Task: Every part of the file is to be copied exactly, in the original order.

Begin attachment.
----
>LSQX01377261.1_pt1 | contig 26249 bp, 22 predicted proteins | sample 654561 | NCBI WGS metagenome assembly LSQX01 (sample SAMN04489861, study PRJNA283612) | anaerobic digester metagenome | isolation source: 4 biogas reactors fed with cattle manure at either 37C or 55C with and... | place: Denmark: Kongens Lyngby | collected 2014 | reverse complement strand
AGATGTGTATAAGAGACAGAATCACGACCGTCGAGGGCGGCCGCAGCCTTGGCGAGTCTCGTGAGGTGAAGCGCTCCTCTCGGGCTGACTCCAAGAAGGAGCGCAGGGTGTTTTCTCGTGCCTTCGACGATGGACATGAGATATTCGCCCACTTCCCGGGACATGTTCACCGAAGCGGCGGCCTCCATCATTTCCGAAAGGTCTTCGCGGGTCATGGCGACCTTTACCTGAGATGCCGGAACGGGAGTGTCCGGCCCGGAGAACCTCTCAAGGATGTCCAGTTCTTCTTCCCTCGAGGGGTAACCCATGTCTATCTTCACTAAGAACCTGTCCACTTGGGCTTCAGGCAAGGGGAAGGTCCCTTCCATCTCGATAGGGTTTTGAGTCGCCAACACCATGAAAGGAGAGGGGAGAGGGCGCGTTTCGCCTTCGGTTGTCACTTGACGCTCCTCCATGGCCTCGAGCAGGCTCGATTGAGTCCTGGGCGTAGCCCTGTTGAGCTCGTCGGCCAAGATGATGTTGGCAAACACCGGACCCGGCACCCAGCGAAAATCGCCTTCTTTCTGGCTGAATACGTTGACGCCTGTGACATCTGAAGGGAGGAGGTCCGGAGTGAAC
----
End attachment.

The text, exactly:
>LSQX01377261.1_pt1 | contig 26249 bp, 22 predicted proteins | sample 654561 | NCBI WGS metagenome assembly LSQX01 (sample SAMN04489861, study PRJNA283612) | anaerobic digester metagenome | isolation source: 4 biogas reactors fed with cattle manure at either 37C or 55C with and... | place: Denmark: Kongens Lyngby | collected 2014 | reverse complement strand
AGATGTGTATAAGAGACAGAATCACGACCGTCGAGGGCGGCCGCAGCCTTGGCGAGTCTCGTGAGGTGAAGCGCTCCTCTCGGGCTGACTCCAAGAAGGAGCGCAGGGTGTTTTCTCGTGCCTTCGACGATGGACATGAGATATTCGCCCACTTCCCGGGACATGTTCACCGAAGCGGCGGCCTCCATCATTTCCGAAAGGTCTTCGCGGGTCATGGCGACCTTTACCTGAGATGCCGGAACGGGAGTGTCCGGCCCGGAGAACCTCTCAAGGATGTCCAGTTCTTCTTCCCTCGAGGGGTAACCCATGTCTATCTTCACTAAGAACCTGTCCACTTGGGCTTCAGGCAAGGGGAAGGTCCCTTCCATCTCGATAGGGTTTTGAGTCGCCAACACCATGAAAGGAGAGGGGAGAGGGCGCGTTTCGCCTTCGGTTGTCACTTGACGCTCCTCCATGGCCTCGAGCAGGCTCGATTGAGTCCTGGGCGTAGCCCTGTTGAGCTCGTCGGCCAAGATGATGTTGGCAAACACCGGACCCGGCACCCAGCGAAAATCGCCTTCTTTCTGGCTGAATACGTTGACGCCTGTGACATCTGAAGGGAGGAGGTCCGGAGTGAAC